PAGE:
Eaton Store in the 1950s (not at Christmas, though)
Postcards from the Past, PC 1282
Calgary is my home town. My parents came here in the 50s because my dad had landed a job with Pacific Petroleums. Having grown up and gone to school here, I find myself in an interesting position, working with the history of the city because, apparently, the time of my childhood is now a historical era! In that spirit, I often find myself combing our Local History collection to verify my memories. Now seemed like a good time to go on a hunt since the Christmas season is upon us and is much on my mind.
We had a few family rituals at Christmas. One was the Pacific Petroleums’ children’s Christmas party. In those days, the company was fairly small and two annual events were planned for the kids of employees: in the summer, the company picnic, often at Bowness Park, and, in the winter, the Christmas party. There was a Christmas party for the adults, too, and I remember my mother’s collection of blue Christmas plates from Birks that were the annual gifts to the wives.
I also remember the trip to Eaton’s to see Santa. I never sat on Santa’s knee, I was far too timid to do that, but I did look at him. My brother was braver and was easily convinced to climb on the strange man’s lap. We would also visit Toyland to see what kinds of things we would like for Christmas (everything) and we took a look at the beautiful window displays. We had one of the moving vignettes here at the Central Library for a while. A group of dancing bears done up in Victorian nightwear spun and twirled here for a few years after Eaton’s closed its doors.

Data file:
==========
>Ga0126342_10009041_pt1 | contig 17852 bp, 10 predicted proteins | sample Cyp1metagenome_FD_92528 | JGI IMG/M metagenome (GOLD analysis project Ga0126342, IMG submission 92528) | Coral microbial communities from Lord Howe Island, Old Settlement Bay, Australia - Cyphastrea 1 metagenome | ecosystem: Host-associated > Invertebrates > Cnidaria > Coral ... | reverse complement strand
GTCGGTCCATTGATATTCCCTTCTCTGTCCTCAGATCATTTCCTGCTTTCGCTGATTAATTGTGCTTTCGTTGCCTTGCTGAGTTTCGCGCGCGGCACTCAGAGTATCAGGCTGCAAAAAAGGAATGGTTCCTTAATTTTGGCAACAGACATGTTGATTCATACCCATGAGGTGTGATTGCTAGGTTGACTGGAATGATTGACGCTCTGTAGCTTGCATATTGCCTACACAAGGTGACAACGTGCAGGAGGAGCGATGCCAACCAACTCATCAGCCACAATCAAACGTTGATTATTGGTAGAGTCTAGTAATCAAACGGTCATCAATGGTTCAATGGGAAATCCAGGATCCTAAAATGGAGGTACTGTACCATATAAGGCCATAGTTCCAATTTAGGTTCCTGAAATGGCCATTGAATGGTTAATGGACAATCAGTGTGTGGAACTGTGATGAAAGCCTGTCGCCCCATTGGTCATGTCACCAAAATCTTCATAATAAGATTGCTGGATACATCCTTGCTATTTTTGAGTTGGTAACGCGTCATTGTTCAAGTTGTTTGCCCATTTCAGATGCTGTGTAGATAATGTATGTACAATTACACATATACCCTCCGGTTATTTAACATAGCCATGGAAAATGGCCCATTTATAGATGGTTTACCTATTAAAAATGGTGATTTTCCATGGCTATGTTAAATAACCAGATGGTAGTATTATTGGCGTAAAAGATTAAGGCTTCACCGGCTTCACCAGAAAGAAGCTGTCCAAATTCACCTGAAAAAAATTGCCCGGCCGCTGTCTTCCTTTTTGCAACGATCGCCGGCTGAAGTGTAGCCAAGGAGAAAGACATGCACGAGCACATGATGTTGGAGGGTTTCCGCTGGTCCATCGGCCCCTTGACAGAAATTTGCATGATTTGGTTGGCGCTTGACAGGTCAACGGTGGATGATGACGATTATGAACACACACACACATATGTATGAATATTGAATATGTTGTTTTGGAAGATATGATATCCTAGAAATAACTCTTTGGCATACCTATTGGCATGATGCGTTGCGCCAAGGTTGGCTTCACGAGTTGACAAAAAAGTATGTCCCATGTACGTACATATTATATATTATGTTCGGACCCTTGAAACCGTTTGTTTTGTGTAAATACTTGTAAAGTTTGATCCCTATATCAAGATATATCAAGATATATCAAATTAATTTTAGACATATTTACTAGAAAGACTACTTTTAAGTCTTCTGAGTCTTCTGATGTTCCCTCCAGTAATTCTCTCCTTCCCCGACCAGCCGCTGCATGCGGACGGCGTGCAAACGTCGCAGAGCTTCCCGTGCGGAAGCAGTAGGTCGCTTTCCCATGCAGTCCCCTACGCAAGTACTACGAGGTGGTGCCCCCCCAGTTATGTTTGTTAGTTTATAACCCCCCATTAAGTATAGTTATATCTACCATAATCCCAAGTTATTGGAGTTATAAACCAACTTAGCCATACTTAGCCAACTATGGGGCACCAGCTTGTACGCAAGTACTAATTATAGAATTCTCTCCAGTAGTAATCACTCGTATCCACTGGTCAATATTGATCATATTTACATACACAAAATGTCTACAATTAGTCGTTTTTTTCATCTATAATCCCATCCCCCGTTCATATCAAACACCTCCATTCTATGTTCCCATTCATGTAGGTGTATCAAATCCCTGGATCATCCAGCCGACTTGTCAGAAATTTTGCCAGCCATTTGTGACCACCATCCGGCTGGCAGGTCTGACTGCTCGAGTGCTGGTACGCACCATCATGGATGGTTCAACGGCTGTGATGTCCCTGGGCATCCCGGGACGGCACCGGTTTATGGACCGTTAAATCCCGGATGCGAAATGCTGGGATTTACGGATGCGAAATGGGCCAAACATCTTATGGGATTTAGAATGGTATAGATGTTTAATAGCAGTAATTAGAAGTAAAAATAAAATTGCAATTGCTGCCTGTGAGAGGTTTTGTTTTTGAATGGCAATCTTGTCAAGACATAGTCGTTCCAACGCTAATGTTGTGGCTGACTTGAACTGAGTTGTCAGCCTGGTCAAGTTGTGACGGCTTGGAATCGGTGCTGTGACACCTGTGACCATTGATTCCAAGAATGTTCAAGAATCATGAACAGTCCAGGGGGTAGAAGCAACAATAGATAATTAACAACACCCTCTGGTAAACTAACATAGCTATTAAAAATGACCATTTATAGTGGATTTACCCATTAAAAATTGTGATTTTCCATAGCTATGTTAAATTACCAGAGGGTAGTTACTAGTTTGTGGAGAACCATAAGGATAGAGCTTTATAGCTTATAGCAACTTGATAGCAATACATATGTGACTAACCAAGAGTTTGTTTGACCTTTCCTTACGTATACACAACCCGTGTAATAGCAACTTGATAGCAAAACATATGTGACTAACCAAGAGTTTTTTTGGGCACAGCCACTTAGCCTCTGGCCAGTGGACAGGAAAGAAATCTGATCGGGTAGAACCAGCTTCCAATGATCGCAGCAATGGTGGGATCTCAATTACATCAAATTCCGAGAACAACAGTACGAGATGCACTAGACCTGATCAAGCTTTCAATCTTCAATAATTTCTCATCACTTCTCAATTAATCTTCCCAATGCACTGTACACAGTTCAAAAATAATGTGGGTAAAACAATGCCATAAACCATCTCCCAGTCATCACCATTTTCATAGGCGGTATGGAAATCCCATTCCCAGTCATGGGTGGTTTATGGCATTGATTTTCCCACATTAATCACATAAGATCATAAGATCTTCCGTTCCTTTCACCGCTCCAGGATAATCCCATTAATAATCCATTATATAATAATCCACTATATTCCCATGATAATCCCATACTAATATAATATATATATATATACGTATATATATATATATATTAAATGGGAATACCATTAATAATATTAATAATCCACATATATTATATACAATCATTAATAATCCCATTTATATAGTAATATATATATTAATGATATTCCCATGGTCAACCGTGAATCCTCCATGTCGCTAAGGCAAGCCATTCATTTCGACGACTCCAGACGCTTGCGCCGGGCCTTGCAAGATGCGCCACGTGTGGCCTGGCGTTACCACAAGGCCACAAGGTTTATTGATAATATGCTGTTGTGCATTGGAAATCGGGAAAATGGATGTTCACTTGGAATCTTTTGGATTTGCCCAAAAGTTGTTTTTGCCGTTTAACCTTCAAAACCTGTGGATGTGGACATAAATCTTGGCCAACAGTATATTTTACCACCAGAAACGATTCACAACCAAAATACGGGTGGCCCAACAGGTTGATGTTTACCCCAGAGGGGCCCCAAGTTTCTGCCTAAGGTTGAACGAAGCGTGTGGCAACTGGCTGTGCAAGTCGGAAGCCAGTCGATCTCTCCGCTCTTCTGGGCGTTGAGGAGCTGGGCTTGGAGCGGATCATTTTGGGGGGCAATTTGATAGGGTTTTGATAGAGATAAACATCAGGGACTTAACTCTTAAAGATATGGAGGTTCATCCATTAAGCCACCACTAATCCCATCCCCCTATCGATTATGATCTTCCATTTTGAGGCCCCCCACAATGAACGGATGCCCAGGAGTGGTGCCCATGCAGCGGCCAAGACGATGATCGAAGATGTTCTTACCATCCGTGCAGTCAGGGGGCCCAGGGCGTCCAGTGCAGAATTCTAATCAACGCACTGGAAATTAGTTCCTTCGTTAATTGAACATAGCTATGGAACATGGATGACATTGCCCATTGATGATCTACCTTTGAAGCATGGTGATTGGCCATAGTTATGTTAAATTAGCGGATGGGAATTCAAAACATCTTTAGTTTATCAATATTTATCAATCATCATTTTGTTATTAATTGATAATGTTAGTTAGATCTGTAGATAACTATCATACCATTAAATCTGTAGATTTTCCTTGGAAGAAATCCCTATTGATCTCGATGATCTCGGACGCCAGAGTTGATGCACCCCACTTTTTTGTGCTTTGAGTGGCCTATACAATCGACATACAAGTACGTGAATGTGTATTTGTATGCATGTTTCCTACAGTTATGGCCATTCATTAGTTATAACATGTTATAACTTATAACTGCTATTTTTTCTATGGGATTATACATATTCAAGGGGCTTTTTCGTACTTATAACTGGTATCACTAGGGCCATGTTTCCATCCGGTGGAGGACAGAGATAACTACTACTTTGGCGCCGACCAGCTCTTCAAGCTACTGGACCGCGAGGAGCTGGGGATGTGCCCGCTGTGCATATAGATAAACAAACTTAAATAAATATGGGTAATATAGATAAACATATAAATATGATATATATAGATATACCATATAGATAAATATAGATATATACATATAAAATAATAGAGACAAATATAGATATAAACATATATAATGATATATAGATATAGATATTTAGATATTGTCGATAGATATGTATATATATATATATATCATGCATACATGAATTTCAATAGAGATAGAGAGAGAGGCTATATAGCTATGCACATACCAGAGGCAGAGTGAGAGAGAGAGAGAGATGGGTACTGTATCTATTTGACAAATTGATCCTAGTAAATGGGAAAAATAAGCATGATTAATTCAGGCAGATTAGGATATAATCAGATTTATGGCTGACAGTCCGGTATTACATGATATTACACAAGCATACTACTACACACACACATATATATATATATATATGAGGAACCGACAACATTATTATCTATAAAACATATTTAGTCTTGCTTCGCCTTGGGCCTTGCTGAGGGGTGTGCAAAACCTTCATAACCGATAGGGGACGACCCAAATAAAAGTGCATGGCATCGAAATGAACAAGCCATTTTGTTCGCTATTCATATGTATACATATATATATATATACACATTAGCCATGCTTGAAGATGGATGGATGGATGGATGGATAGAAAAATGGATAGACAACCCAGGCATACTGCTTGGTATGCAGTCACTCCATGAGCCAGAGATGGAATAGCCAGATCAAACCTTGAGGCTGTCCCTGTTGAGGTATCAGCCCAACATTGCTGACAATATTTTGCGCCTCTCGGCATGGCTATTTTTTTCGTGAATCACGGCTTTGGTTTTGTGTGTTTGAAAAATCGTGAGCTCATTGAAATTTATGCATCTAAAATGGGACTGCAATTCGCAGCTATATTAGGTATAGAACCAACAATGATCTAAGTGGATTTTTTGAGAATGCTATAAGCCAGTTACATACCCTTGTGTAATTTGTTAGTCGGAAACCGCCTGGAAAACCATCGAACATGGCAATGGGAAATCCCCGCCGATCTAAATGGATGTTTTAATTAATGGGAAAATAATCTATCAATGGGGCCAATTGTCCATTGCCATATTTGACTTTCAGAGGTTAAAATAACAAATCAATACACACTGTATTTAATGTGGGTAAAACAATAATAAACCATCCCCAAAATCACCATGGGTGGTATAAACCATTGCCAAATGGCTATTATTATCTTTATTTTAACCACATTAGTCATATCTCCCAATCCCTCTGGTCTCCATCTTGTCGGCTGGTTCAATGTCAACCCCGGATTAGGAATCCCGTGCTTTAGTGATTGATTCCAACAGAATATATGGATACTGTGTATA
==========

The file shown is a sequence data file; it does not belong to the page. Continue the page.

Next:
I had two favourite things that I just had to do when I was at Eaton’s. Since my Nan worked there, I used to “do lunch” with her in the cafeteria and I always finished with a bowl of square jello. That was de rigueur for a visit to Eaton’s. And my most favourite thing? It had to be the tunnel that led from the parkade to the store. We got to take the elevator, with its funny round buttons and then roar down the underground passage, so cool, making echoes all along the way (but only if we were alone, my mom said.) That was the very best part of the whole trip. We would start before we got our coats on asking, “can we go through the tunnel, can we?” Probably drove everyone nuts, but at least I wasn’t begging for toys.
Do you have Christmas memories you’d like to share? Post a comment to this blog to tell me about your favourite Christmas things and places. And to you all, Happy Holidays from all of us here on the 4th Floor of the Central Library.